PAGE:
are commonly found on indwelling medical devices such as central venous catheters, needleless connectors, endotracheal tubes, intrauterine devices, mechanical heart valves, pacemakers, peritoneal dialysis catheters, prosthetic joints, tympanostomy tubes, urinary catheters and voice prostheses. [8] After inserting indwelling devices into the patients, they are rapidly coated with host-derived extracellular matrix components and plasma proteins which can function as adhesion molecules for Staphylococcal attachment. [8] One of the reasons for catheter and implant infections to occur frequently is the poor vascularization at implantation site. The inability of the innate and adaptive defence mechanisms to reach these sites makes it difficult for the host to fight infection. [8] In regions devoid of circulation, Staphylococci are free to grow, spread and form a resistant biofilm structure. [8] Among the Staphylococcal species that appear in the list of the leading aetiological agents, Staphylococcus aureus and S. epidermidis are, respectively, at the first and the second positions. There are a certain number of Coagulase-negative Staphylococci (CoNS) that are emerging as new pathogens, such as S. hominis, S. haemolyticus, S. capitis and S. warneri.[8] With reference to S. aureus and S. epidermidis, the regulation of biofilms by operons and their known functions are explained below. [Table 1] gives an overview of biofilm regulating operons, encoded proteins and their functions.
Table 1: Genes of Staphylococcal biofi lm operons, encoding proteins and their functions

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Intercellular adhesin operon (icaADBC)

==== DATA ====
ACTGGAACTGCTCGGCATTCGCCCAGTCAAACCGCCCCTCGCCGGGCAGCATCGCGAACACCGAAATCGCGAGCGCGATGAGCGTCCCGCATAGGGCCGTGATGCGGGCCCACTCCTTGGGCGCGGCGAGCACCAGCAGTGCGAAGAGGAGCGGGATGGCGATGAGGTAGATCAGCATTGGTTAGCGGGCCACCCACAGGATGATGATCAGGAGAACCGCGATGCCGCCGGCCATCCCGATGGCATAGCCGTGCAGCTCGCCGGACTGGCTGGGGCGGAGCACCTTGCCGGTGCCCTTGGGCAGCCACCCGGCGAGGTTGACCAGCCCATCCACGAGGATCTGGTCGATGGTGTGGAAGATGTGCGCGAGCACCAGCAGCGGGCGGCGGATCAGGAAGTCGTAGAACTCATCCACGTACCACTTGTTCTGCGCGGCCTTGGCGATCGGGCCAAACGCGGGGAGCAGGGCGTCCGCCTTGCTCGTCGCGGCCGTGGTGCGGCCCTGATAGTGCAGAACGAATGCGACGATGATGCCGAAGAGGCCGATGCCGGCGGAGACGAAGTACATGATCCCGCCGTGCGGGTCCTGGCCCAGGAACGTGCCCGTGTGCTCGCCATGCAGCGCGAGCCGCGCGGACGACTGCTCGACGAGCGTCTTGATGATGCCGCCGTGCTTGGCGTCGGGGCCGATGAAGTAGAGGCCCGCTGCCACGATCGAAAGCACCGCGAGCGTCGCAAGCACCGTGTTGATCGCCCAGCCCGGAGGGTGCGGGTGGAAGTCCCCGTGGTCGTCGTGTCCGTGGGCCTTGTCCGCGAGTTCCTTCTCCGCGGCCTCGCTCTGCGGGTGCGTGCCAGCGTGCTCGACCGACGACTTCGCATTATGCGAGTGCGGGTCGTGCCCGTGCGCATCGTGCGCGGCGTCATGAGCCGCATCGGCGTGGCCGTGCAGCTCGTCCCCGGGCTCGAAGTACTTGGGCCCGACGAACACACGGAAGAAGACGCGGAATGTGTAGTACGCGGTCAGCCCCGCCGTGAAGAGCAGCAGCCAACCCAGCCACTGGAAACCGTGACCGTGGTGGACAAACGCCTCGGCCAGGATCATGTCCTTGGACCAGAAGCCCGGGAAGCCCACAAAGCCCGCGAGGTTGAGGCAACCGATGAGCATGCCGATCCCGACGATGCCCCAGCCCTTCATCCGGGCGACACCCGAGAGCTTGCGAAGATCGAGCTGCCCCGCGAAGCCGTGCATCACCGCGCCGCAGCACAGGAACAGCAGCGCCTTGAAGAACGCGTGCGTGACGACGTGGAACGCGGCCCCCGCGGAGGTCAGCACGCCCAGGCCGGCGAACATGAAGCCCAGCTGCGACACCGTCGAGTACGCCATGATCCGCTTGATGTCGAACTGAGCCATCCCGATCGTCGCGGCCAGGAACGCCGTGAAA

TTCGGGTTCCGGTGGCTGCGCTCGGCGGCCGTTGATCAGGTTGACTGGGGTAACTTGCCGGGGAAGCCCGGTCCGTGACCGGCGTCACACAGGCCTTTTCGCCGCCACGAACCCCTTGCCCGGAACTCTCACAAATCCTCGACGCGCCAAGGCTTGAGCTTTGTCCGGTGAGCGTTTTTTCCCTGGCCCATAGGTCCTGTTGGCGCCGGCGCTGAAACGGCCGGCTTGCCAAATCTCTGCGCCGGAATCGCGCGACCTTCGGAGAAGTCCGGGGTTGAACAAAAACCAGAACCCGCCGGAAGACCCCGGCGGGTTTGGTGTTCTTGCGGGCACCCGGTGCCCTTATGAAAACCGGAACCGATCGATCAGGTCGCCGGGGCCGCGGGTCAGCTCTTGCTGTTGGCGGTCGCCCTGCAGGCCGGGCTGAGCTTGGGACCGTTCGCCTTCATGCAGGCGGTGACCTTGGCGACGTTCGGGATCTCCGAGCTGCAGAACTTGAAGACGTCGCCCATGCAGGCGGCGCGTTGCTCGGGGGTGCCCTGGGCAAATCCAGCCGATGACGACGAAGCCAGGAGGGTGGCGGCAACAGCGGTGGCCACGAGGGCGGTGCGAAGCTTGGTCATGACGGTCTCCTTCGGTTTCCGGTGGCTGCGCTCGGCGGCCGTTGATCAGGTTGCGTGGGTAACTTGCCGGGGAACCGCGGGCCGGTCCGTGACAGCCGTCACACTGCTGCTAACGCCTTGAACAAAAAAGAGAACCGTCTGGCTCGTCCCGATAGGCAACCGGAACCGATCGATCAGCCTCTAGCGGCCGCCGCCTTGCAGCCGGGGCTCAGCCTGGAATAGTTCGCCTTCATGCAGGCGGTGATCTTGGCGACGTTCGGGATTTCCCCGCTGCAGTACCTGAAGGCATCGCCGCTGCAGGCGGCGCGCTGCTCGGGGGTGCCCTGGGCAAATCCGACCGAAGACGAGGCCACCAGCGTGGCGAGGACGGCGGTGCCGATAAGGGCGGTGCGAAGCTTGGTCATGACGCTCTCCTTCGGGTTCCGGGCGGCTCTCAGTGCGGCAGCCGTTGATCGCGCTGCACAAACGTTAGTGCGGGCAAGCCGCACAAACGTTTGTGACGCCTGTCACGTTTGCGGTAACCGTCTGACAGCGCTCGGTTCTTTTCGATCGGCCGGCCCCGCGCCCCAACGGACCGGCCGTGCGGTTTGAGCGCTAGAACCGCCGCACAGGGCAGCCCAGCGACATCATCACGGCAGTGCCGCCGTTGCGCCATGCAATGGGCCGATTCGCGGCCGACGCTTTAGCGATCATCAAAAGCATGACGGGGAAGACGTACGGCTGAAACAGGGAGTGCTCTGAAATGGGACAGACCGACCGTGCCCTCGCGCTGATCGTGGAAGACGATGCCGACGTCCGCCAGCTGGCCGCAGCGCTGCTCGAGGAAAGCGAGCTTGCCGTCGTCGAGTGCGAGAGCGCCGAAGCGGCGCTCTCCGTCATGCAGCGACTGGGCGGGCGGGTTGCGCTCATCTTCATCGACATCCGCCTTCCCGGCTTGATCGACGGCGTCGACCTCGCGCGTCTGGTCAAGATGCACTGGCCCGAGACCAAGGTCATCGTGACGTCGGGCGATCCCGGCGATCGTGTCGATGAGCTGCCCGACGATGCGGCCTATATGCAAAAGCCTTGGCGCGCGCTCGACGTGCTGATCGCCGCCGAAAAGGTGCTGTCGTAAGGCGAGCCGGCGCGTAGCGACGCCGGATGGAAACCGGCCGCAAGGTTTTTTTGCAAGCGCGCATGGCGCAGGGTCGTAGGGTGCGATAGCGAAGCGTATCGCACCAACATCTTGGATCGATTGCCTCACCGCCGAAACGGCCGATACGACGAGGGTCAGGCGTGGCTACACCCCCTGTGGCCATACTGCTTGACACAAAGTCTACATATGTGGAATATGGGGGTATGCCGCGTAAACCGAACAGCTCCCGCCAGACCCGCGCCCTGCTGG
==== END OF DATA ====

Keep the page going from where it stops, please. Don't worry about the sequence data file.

Production of the extracellular polysaccharide, termed 'poly-N-acetylglucosamine (PNAG)' in S. aureus and 'polysaccharide intercellular adhesin (PIA)' in S. epidermidis is the well-known mechanism observed in Staphylococcal biofilms. [9] PNAG/PIA is produced by enzymes regulated by the ica operon [9] and this operon is frequently observed in isolates obtained from indwelling devices rather than the carriage strains. [10] High incidence (nearly 50%) of ica positive S. epidermidis isolates has been reported in intensive care unit isolates. [11] In contrast, the observed tendency of ica operon in S. aureus clinical isolates was 100%. [12] These data suggest that the presence of ica operon in clinical and device-associated Staphylococci can trigger biofilm formation and thus it has become an essential biofilm regulatory component.

The ica gene locus consists of icaADBC genes. [1],[13] [Figure 1]a and all these genes are regulated by icaR[9],[14] and the teicoplanin-associated locus regulator, tcaR.[14] PIA is composed of β-1,6-linked N-acetylglucosamine residues (80-85%) and an anionic fraction with a lower content of non-N-acetylated D-glucosaminyl residues that contains phosphate and ester-linked succinate (15-20%). [15] Upregulation of ica gene locus is influenced by environmental conditions, such as glucose, ethanol, high osmolarity, high temperature, anaerobiosis, sub-inhibitory concentrations of tetracycline or quinupristin-dalfopristin. [16] tagO gene involved in the production of wall teichoic acids has also been reported to regulate the expression of ica loci. [17] Besides, transcriptional regulators such as alternative sigma factor B (SigB), [16] Staphylococcal accessory regulator A (SarA) [16] and Staphylococcal accessory regulator X (SarX) [18] have been reported to influence biofilm production by controlling the expression of icaADBC operon. An outlook on the function of these transcriptional and global regulators in icaADBC expression is explained in [Table 2]. The occurrence of phase variation due to alternating insertion and excision of insertion sequence 256 (IS256) to ica operon has shown to elicit PIA-independent proteinaceous biofilms. [10],[19] Thus, a thorough understanding of these regulators, IS256 elements and environmental factors involved in ica operon expression and regulation is very much essential to know more about Staphylococcal biofilms.